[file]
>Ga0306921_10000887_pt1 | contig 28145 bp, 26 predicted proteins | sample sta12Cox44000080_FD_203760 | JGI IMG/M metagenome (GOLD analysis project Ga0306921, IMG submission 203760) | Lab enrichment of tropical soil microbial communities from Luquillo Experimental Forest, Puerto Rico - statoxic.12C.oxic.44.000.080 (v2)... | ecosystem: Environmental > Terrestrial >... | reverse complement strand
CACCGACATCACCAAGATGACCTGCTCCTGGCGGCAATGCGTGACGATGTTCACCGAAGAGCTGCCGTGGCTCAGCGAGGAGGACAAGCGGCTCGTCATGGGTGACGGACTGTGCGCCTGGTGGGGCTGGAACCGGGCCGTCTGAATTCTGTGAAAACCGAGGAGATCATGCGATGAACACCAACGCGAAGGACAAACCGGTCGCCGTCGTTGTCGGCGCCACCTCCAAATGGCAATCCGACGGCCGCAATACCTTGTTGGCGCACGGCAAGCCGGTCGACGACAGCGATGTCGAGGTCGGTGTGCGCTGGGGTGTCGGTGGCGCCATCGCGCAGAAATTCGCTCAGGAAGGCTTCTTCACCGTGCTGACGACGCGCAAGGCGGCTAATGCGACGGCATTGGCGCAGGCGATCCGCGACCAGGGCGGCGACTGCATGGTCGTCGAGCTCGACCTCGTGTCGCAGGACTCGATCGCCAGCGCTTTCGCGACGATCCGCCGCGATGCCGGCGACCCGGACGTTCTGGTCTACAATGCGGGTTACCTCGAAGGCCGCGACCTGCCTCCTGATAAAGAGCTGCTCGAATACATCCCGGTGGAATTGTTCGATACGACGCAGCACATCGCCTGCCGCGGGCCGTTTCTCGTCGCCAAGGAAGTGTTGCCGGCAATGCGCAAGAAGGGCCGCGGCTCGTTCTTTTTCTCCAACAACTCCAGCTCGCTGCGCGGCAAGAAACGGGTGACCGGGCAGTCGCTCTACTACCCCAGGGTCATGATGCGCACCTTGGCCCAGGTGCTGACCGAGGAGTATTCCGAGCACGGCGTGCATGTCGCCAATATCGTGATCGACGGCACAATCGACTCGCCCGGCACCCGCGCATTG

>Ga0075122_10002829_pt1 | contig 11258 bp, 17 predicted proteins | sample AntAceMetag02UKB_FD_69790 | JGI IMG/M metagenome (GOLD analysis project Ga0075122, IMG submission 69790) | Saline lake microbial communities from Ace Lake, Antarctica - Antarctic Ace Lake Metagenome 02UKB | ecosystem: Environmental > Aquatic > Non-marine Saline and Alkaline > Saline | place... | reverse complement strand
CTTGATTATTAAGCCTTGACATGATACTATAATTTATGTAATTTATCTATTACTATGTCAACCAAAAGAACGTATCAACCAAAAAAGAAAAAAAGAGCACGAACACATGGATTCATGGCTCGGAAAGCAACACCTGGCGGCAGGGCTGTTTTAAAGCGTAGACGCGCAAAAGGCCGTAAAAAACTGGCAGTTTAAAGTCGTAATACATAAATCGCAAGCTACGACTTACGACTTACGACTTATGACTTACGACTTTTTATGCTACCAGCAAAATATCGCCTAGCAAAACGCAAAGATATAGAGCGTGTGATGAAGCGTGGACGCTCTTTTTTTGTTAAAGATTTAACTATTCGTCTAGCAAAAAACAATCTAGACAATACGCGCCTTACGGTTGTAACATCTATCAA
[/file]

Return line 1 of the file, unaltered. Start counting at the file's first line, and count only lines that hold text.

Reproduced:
>Ga0306921_10000887_pt1 | contig 28145 bp, 26 predicted proteins | sample sta12Cox44000080_FD_203760 | JGI IMG/M metagenome (GOLD analysis project Ga0306921, IMG submission 203760) | Lab enrichment of tropical soil microbial communities from Luquillo Experimental Forest, Puerto Rico - statoxic.12C.oxic.44.000.080 (v2)... | ecosystem: Environmental > Terrestrial >... | reverse complement strand